1. The presence of berries suggests that the fruits are dispersed by birds, but no observations are reported in literature.
  2. The poor information available is summarized in Hegnauer (1989). In contrast to occasional assertions in literature (e.g. Skvarla and Nowicke 1982), an investigation on the presence of betalains was not yet possible (Mabry pers. commun. 1989). Also another important centrospermous character, the presence of bound ferulic acid in the unligni-fied cell walls, has not yet been checked. Richardson (1981) investigated the flavonoids of Achatocarpus praecox Gris, and found only vitexin and isovitexin.
  3. The family is normally linked to the Phy-tolaccaceae s. lat. and sometimes included in this
Fig.2 A-E. Achatocarpaceae. A-D Achatocarpus balansae. A Branchlet with young fruits. B Young fruit. C Inner (left) and outer (right) tepal. D Young fruit, longitudinal section. EA.bi-cornutus, young fruit. (Schinz and Autran 1893)

family. This is probably due to the presence of racemose inflorescences and of berries in both families. Several other characters, however, contradict a close relationship between them. Most notable are the absence of raphides and styloids, the type of sieve element plastids, the compound unilocular, uni-ovulate ovaries (in the Phytolaccaceae restricted to the subfamily Microteoideae, which is sometimes referred to the Chenopodiaceae), and the absence of an anomalous secondary growth. As the ovaries are built differently in the Achatocarpaceae and the Phytolaccaceae, it seems possible that the berries have been evolved in parallel in both families.

Key to the Genera

  1. Bracteoles present, tepals 5, styles in a median position
  2. Achatocarpus

- Bracteoles absent, tepals 4, rarely 5 in terminal flowers, styles in a transversal position 2. Phaulothamnus

1. Achatocarpus Triana

Fig.2

Achatocarpus Tirana, Ann. Sci. nat. 9: 45 (1858); Walter, Das Pflanzenreich 39:134 (1909).

Shrubs or trees up to 10m high, often thorny, glabrous or hairy; flowers white or greenish, in racemes or panicles; bracteoles two; tepals 5, stamens 10-20; styles 2 in median position; fruit a whitish or blackish berry. About five spp. from S Mexico to Argentina.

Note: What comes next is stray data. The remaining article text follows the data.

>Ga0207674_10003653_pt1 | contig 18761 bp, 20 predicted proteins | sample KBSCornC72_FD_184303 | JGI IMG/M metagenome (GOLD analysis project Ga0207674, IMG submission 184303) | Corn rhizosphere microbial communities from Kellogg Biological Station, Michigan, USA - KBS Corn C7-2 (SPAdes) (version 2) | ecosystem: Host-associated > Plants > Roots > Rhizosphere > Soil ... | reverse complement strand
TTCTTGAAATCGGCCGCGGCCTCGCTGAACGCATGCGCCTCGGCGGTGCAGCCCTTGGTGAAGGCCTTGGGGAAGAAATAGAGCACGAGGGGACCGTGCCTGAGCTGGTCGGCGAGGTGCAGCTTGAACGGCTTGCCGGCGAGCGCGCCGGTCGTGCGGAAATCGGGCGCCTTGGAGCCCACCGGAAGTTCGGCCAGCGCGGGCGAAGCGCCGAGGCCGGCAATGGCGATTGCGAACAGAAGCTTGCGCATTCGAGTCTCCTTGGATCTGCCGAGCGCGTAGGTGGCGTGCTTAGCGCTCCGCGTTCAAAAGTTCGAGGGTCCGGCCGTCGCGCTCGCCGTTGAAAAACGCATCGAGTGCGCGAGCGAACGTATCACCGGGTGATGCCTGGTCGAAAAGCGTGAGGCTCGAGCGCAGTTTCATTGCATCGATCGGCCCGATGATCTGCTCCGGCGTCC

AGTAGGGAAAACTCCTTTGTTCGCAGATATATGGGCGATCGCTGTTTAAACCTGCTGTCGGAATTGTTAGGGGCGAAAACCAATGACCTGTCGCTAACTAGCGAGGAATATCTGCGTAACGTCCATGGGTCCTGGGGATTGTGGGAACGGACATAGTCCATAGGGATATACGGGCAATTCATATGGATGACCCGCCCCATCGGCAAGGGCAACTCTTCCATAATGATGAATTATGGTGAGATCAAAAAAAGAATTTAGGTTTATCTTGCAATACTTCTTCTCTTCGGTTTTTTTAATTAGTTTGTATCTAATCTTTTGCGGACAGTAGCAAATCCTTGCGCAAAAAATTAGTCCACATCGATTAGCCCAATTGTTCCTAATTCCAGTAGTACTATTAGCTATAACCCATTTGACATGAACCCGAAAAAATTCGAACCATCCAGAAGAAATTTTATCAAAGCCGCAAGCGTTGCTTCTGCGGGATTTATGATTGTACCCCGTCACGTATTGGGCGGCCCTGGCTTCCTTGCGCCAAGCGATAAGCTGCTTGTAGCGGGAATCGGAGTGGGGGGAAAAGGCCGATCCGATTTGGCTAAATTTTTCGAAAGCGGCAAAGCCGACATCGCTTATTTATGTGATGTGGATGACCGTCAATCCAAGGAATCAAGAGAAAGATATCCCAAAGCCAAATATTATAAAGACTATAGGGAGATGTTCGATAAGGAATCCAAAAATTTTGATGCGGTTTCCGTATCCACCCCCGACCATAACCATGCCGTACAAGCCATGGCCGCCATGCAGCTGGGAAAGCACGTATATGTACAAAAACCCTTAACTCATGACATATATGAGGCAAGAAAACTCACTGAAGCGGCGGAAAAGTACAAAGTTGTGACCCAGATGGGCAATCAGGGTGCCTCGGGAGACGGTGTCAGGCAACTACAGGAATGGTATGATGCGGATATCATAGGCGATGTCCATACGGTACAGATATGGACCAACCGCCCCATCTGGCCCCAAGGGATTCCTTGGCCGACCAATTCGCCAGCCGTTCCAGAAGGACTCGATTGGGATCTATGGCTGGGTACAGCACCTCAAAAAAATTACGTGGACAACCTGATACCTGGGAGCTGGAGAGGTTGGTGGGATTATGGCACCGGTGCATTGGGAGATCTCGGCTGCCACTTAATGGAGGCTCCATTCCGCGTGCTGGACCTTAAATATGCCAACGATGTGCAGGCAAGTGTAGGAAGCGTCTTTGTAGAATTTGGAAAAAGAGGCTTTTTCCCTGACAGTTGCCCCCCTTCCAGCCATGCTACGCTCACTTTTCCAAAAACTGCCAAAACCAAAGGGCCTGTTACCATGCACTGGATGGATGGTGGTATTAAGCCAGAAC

2. Phaulothamnus A. Gray

Phaulothamnus A. Gray, Proc. Amer. Acad. 20:293 (1885).

Shrub, 1.5-4 m high, thorny, glabrous; leaves alternate, forming dense fascicles on older stems; flowers inconspicuous in few-flowered racemes; tpracteoles absent; tepals 4, very rarely 5, stamens 12-14, irregularly inserted; styles 2 in transversal position; fruit a white translucent berry. One sp., P. spinescens A. Gray, Mexico, Tres Marias Islands, Texas, and California, in clay washes, plains and lower hillsides.

Selected Bibliography

Behnke, H.-D. 1976. Ultrastructure of sieve-element plastids in Caryophyllales (Centrospermae); evidence for the delimitation and classification of the order. PI. Syst. Evol. 126: 31-54.

Behnke, H.-D. 1981. Sieve-element characters. Nord. J. Bot. 1: 381-400.

Engel, T., Barthlott, W. 1988. Micromorphology of epicuticular waxes in centrosperms. PI. Syst. Evol. 161: 71-85.

Hegnauer, R. 1989. See general references.

Heimerl, A. 1934. Achatocarpaceae. In: Engler, A., Prantl, K. (Eds.) Die Natürlichen Pflanzenfamilien, 2. ed., 16c. Leipzig: Engelmann, pp. 174-178

Nowicke, J.W., Skvarla, J.I. 1979. Pollen morphology: the potential influence in higher order systematics. Ann. Mo. Bot. Gard. 66: 633-700.

Richardson, P M. 1981. Flavonoids of some controversial mem-beis of the Caryophyllales (Centrospermae). PI. Syst. Evol. 138:227-233.

Schinz, H., Autran, E. 1893. Des genres Achatocarpus Triana et Bosia Linné et de leur place dans le système naturel. Bull. Herb. Boiss. 1:1-14.

Skvarla, J.J., Nowicke, J.W. 1982. Pollen fine structure and relationships of Achatocarpus Triana and Phaulothamnus A. Gray. Taxon 31: 244-249.